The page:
The UK reported 25,000 new COVID-19 cases on Monday after a recent peak of nearly 55,000 on July 17.
Experts think a combination of warm weather and fewer public gatherings may have helped.
The UK's promising trajectory may bode well for the US, where cases are surging.
The number of coronavirus cases reported each day in the UK is falling almost quickly as it rose earlier this summer.
During the first two weeks of July, average daily cases reported there jumped 80%, with the single-day total peaking at nearly 55,000 on July 17. That's close to the levels recorded during the worst days of the UK's winter outbreak, when vaccines weren't yet widely available.
But cases have dropped dramatically in the past week, down to just 25,000 reported Monday, as shown in the chart below.
UK COVID-19 cases reported in the past month
Experts, though surprised, have a few theories as to what happened. A recent decline in testing could be one factor: The UK administered 9% fewer tests this week than it did three weeks prior, and testing overall has declined since mid-March.
"A lot of the people who are becoming symptomatic are becoming more mildly symptomatic because they're younger people or they're people who have been vaccinated," Scott Gottlieb, the former commissioner of the US Food and Drug Administration, told CNBC on Monday. "So those people aren't presenting for testing."
But a more likely explanation, according to other experts, is a combination of warm weather - which encourages people to spend less time indoors - and fewer public gatherings.
The Euro 2020 soccer tournament, which ended two weeks ago, may have temporarily driven up UK cases, with the semifinals held at London's Wembley Stadium on July 6-7. The tournament included the English, Scottish, and Welsh teams, with England advancing to the July 11 final, which was also held at Wembley. Many schools also closed for summer holidays last week.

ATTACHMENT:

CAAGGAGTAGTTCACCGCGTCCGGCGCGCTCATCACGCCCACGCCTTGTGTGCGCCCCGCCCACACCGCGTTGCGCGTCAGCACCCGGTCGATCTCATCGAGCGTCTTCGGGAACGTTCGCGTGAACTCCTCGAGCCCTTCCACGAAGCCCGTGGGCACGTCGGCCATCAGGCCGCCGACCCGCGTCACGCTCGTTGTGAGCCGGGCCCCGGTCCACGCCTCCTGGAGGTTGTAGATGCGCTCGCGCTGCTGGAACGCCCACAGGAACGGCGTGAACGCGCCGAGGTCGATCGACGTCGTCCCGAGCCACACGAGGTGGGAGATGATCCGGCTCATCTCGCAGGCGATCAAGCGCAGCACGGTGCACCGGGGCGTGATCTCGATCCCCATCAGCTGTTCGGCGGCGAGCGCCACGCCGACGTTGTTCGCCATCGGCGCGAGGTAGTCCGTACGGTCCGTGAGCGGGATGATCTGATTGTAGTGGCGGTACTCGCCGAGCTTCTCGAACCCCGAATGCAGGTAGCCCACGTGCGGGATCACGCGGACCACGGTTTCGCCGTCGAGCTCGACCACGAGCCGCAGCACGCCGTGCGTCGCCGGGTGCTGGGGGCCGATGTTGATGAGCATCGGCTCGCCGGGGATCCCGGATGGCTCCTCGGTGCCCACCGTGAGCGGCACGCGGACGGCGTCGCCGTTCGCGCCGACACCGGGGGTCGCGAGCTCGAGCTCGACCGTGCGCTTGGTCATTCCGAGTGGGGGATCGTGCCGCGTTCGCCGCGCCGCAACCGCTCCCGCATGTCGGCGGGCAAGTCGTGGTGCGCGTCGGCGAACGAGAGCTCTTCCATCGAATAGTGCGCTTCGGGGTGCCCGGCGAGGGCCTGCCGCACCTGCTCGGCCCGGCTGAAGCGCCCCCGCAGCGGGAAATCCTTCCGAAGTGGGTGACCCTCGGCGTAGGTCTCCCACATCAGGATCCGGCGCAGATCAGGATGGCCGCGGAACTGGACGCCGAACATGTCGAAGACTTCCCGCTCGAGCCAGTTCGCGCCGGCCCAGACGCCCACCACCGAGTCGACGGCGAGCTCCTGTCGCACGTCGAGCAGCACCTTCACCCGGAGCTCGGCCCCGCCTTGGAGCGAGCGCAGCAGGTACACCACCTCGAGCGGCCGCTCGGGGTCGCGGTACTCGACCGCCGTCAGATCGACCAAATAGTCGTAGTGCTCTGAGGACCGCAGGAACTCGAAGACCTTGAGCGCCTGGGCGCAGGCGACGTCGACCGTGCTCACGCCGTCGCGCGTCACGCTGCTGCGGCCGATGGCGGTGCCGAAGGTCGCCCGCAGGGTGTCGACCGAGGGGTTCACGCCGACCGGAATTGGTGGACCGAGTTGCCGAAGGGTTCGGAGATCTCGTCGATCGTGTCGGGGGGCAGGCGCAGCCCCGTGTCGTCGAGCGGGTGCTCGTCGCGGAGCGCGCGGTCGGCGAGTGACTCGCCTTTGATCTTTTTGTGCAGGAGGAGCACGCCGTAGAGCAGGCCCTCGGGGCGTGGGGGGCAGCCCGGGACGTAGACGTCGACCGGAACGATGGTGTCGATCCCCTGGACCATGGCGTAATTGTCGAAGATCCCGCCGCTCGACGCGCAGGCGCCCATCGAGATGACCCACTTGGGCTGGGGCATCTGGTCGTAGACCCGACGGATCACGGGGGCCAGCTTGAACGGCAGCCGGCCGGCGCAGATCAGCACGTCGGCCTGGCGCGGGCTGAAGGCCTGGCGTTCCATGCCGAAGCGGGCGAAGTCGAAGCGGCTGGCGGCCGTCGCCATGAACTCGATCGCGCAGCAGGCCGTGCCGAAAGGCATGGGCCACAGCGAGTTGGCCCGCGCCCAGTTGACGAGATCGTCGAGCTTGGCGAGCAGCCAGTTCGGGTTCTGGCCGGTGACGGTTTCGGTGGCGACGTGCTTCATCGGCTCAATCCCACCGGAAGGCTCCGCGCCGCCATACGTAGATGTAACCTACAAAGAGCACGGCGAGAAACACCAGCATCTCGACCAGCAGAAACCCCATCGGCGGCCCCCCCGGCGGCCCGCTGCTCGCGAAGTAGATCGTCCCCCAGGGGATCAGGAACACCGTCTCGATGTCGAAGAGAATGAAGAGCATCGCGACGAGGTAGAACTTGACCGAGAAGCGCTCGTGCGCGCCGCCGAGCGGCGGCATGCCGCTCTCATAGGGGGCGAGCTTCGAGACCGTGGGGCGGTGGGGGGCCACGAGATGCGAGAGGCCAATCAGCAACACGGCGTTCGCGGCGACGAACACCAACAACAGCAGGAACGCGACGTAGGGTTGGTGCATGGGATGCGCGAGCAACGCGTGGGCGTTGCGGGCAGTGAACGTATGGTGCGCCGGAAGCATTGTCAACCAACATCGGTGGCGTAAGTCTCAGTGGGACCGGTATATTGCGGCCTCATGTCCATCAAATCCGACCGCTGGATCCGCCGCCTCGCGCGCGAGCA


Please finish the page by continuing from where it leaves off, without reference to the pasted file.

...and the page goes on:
Additionally, the recent spike in cases may have prompted more people to self-isolate, either to avoid getting sick or because they had known exposure to someone with COVID-19.
The UK's promising trajectory may bode well for the US
There's no guarantee that the UK's downward case trend will last, however, especially since most social-distancing restrictions in England lifted on July 19. Since then, venues like restaurants, clubs, and festivals have reopened. Official case numbers generally reflect the spread of infections two weeks prior, given the virus' incubation period and the time it takes to get tested, get results, and see those results reported to health authorities.
"Today's figures do not of course include any impact of last Monday's end of restrictions," Paul Hunter, a professor of medicine at the University of East Anglia, told the BBC. "It will not be until about next Friday before the data includes the impact of this change."
So it's possible that case totals will tick up again starting next week. Still, vaccines should continue to prevent fully immunized people from becoming severely ill. A UK study suggested that two doses of the Pfizer-BioNTech or Oxford University-AstraZeneca vaccines were 88% and 67% effective, respectively, at preventing symptomatic COVID-19 from the Delta coronavirus variant - the UK's dominant strain.
The UK's promising trajectory may even bode well for other highly vaccinated counties like the US, where cases are surging.
"If the UK is turning the corner, it's a pretty good indication that maybe we're further into this than we think," Gottlieb told CNBC. "Maybe we're two or three weeks away from starting to see our own plateau here in the United States."
Read the original article on Business Insider